Before & After: The Power of a New Color Palette

Older homes deserve to be celebrated. They usually have a bit more character, were often made with better materials and they just have that sense of history that makes you feel a part of something bigger. These qualities were especially true for The Cardinal House, a home that was renovated by Lanie and Brent, the very talented husband-and-wife team behind the Kansas City-based RootedKC.

The home earned its nickname for the dazzling red birds that visited the property, which Lanie and Brent purchased from adult siblings who grew up in the household. They believed that the cardinals represented the spirit of their dearly passed parents, who wanted to check in on their beloved home. (Are you getting misty-eyed, too?)

Originally built in the 1980s, the original owners personally designed the home. Often, such custom homes can be a challenge to remodel, especially those dating to the ’80s, a decade that still inspires strong reactions from homebuyers. Luckily, Lanie and Brent had a vision to honor the home’s happy past while updating it to fit a different aesthetic —and the results were nothing short of jaw-dropping.

While the couple make adjustments to the floorplan in a few key places by removing walls, the majority of the transformation came by simply stripping wallpaper and painting over the dramatic bordeaux-hued walls. Just look at what a difference it made for the kitchen nook.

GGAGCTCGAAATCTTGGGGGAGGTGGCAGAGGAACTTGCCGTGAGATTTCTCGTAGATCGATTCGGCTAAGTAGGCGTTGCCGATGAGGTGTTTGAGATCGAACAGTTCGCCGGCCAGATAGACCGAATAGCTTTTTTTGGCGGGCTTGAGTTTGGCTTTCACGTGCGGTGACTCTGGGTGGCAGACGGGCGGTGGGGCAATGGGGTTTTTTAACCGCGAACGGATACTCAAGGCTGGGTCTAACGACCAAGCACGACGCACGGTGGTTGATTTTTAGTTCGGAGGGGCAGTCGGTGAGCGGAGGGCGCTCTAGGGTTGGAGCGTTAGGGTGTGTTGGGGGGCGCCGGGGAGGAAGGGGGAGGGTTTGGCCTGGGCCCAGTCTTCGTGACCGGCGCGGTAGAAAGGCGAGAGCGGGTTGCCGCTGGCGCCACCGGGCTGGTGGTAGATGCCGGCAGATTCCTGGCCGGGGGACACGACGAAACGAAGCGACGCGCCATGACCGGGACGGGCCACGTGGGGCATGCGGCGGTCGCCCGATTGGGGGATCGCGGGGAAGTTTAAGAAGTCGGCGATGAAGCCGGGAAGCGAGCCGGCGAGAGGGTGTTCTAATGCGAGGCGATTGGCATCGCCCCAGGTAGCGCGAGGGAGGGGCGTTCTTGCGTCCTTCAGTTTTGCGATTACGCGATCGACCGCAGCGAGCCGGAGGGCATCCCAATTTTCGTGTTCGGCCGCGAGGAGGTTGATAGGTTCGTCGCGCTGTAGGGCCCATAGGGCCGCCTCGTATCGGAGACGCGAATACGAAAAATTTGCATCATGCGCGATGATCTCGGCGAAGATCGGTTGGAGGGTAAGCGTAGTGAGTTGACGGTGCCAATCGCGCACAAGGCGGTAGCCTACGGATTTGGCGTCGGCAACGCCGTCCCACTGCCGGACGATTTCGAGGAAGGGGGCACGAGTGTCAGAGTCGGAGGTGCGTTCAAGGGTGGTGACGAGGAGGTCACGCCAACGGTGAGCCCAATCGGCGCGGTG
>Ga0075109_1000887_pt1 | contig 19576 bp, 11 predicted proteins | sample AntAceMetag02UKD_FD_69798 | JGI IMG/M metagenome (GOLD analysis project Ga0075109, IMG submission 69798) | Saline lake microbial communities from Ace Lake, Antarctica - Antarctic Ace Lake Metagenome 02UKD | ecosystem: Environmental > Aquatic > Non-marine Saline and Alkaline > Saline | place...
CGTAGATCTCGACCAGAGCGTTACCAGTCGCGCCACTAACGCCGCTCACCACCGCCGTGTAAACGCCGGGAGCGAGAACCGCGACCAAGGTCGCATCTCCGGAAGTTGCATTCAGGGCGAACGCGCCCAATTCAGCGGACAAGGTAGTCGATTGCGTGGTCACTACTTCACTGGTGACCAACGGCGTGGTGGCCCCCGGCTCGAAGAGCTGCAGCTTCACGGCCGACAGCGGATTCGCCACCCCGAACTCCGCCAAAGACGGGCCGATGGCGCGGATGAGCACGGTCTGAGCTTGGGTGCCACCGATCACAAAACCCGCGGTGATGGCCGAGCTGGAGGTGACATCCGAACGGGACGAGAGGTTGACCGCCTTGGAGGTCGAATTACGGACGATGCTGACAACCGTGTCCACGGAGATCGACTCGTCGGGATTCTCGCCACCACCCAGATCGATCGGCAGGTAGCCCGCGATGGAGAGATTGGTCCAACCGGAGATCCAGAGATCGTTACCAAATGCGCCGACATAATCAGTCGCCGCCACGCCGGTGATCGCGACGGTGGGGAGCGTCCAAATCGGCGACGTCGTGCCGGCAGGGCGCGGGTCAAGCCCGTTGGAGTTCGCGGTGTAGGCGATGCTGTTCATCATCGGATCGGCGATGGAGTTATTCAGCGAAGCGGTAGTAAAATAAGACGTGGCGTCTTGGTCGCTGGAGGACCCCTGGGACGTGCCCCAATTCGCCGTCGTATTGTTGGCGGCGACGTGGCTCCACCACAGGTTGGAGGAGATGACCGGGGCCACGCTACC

It’s honestly hard to believe it’s the same room. The white walls make the space seem bigger while shifting the focus to the great windows. The gray paint chosen for the ceiling is dark enough to give the nook an intimate feel, but light enough to highlight the interesting details of the planks.

The kitchen also had the same wallpaper as the nook. When combined with wood cabinets, the effect made the room feel dark and small.

Though it was almost completely remodeled, the main points here still ring true on how much color can make a space seem so different.

The family room had great bones, but they were difficult to make out from the dark wood walls, dark brickwork and the area carpeting.

We saw the dual-sided fireplace from the kitchen, but it really becomes the focal point in the family room. Removing a wall also makes it easier to pass through to the lovely outdoor space while improving the natural light. And, of course, a healthy dose of white paint gave even more “breathing room.”

To see even more photos of this incredible before-and-after, visit RootedKC.

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